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New research finds less atherosclerosis, better cholesterol
The Review, Maharishi University of Management - USA Translate This Article
5 May 2010
Research presented in March at the annual meeting of the American Psychosomatic Society found that one year of practice of the Transcendental Meditation® technique resulted in a regression of atherosclerosis and improved levels of cholesterol and triglycerides.
Maharishi University of Management faculty researcher John Salerno presented results from a randomized controlled trial showing regression of atherosclerosis in high-risk subjects, compared to controls who received conventional health education with diet and exercise recommendations.
The study, funded by the National Heart, Lung, and Blood Institute of the NIH [National Institutes of Health], focused on high-risk subgroups who had suffered from a previous heart attack, metabolic syndrome (a combination of insulin resistance, obesity, unhealthy levels of blood lipids, and hypertention), or hypertension alone.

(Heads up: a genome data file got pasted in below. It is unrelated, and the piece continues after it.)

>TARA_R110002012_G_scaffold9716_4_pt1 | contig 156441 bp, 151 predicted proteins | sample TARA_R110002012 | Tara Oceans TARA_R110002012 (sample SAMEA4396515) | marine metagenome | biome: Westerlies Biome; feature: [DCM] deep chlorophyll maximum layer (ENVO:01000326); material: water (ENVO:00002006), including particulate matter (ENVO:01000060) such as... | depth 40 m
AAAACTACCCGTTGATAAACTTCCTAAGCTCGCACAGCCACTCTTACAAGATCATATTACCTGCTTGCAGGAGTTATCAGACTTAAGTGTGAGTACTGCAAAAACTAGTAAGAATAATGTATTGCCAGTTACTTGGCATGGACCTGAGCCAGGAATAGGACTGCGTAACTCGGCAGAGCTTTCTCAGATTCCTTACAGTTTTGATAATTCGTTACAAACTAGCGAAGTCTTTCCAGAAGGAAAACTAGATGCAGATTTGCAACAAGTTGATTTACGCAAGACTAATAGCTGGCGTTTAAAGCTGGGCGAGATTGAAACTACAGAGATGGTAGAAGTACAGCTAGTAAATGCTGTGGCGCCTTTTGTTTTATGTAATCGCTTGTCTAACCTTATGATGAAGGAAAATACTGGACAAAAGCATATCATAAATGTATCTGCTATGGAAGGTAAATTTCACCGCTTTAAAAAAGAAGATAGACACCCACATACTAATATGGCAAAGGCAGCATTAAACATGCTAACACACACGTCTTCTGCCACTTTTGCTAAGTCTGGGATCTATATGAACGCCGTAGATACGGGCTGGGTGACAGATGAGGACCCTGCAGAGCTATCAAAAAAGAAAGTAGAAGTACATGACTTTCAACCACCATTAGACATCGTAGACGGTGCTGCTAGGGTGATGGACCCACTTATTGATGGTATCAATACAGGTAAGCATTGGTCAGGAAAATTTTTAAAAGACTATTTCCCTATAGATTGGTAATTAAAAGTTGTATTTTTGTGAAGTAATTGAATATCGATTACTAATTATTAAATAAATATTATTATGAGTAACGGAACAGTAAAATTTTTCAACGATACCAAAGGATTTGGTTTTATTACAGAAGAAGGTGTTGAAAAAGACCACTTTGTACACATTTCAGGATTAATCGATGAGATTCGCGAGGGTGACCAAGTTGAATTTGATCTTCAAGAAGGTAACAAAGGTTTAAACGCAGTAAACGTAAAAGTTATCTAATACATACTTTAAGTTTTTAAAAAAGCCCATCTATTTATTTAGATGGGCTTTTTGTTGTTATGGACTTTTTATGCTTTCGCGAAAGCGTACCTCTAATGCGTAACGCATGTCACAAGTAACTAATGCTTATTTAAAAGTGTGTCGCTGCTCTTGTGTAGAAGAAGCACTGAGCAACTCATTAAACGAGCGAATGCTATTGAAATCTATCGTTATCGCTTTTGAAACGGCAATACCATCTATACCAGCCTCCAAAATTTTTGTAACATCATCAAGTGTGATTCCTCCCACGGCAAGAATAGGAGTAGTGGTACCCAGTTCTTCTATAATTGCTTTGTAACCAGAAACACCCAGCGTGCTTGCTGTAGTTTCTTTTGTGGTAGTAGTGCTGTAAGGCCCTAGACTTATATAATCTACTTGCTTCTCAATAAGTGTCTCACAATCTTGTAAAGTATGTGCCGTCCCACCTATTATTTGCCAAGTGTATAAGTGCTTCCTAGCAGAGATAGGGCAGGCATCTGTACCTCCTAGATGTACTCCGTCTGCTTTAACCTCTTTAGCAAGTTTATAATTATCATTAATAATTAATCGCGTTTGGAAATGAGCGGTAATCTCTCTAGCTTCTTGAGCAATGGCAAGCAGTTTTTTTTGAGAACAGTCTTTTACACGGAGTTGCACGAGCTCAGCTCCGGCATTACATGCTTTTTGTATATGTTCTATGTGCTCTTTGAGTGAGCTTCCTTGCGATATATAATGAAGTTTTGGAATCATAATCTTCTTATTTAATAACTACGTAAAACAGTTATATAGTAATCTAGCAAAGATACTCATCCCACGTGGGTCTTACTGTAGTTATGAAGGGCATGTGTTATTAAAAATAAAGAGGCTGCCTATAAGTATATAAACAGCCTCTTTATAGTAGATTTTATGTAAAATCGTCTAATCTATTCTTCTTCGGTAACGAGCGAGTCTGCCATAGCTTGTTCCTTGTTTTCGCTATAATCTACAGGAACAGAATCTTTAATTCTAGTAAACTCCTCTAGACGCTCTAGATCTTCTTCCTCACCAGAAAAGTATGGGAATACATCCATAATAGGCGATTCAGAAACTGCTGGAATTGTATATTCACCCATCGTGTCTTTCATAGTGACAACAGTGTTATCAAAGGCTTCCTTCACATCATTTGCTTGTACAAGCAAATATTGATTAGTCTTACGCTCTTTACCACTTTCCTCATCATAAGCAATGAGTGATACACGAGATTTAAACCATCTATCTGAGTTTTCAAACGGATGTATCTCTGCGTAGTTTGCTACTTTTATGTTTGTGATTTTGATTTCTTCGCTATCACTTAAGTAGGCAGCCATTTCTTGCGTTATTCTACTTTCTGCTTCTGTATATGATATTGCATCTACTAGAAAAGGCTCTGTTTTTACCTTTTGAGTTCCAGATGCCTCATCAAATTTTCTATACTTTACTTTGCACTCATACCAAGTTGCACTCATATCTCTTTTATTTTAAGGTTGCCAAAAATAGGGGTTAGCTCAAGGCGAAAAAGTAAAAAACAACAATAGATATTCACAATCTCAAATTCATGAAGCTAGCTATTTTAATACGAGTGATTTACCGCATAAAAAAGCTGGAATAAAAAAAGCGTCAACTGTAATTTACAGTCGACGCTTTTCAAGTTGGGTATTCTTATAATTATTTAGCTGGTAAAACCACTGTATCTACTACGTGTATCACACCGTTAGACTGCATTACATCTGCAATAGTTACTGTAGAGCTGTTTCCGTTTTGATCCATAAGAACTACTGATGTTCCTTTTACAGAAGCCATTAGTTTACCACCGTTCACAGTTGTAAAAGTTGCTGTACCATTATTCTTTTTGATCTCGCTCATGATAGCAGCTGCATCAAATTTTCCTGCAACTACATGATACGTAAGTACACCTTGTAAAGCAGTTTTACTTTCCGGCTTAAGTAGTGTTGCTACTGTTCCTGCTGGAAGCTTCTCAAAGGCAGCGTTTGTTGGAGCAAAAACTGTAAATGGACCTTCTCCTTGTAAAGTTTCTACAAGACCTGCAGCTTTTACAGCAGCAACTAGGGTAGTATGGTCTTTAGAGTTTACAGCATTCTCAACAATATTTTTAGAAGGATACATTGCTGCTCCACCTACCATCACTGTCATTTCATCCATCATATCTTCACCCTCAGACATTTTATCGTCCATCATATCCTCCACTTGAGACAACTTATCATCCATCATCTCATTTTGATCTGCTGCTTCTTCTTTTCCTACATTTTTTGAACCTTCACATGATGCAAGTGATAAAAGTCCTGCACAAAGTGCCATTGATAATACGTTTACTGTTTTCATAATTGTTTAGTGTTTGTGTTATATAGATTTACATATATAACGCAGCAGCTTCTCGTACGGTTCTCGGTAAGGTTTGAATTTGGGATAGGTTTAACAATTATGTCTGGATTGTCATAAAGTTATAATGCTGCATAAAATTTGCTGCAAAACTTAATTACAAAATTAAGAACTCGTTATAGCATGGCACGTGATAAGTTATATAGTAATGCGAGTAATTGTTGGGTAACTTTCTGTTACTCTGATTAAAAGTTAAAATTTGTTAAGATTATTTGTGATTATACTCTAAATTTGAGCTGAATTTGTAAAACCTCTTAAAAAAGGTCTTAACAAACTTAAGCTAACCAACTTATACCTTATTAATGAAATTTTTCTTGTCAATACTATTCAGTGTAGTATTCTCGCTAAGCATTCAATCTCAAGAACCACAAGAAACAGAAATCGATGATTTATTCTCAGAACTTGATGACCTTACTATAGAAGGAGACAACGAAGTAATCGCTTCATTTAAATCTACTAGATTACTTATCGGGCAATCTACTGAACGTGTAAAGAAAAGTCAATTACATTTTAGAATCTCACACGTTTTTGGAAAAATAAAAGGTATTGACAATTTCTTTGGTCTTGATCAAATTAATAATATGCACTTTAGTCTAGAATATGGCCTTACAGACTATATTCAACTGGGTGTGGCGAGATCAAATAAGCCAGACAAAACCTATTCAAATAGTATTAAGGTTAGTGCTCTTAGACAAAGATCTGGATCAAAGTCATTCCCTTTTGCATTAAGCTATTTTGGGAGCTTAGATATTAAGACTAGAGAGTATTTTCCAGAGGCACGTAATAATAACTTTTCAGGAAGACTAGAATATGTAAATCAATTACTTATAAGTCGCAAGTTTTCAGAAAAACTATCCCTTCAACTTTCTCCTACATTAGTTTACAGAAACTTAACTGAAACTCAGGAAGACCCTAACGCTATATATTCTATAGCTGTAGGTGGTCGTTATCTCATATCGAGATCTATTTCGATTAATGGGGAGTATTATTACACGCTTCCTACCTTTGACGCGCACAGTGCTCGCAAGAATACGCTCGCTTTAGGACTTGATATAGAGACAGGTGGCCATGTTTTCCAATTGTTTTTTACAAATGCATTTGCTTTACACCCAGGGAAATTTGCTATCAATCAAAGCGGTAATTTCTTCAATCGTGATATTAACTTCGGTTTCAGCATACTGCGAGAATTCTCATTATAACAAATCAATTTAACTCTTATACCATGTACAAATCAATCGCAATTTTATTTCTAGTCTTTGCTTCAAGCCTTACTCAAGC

In addition to reduced atherosclerosis, those assigned to the group practicing the Transcendental Meditation technique had one-third the number of hospitalizations and adverse clinical events compared to controls.
Faculty researcher Ken Walton presented findings from a randomized controlled trial of older African-American women with diabetes who showed deficient levels of HDL (''good'') cholesterol and/or high levels of triglycerides at the beginning.
After one year of practicing the Transcendental Meditation technique, the levels of both HDL and triglycerides were significantly improved compared to control patients who received conventional health education classes with diet and exercise recommendations. Because low HDL and high triglycerides may contribute to atherosclerosis, this finding may help to explain effects of the Transcendental Meditation technique on heart disease.
Dr. Walton and Dr. Salerno also attended a one-day workshop on meditation research at the beginning of the conference in which participants shared results and their experiences of the design/protocol challenges confronting meditation researchers.
''This meeting was the most open and interdisciplinary I have attended in years,'' Dr. Salerno said. ''It's encouraging to see so many scientists from diverse fields come together to advance the knowledge of how stress contributes to disease and to explore mind-body interventions for preventing or reversing these effects.''
Other Maharishi University of Management faculty coauthors of these papers included Dr. Robert Schneider, Dr Sanford Nidich, Dr Maxwell Rainforth, and Dr. Carolyn King.
© Copyright 2010 Maharishi University of Management®
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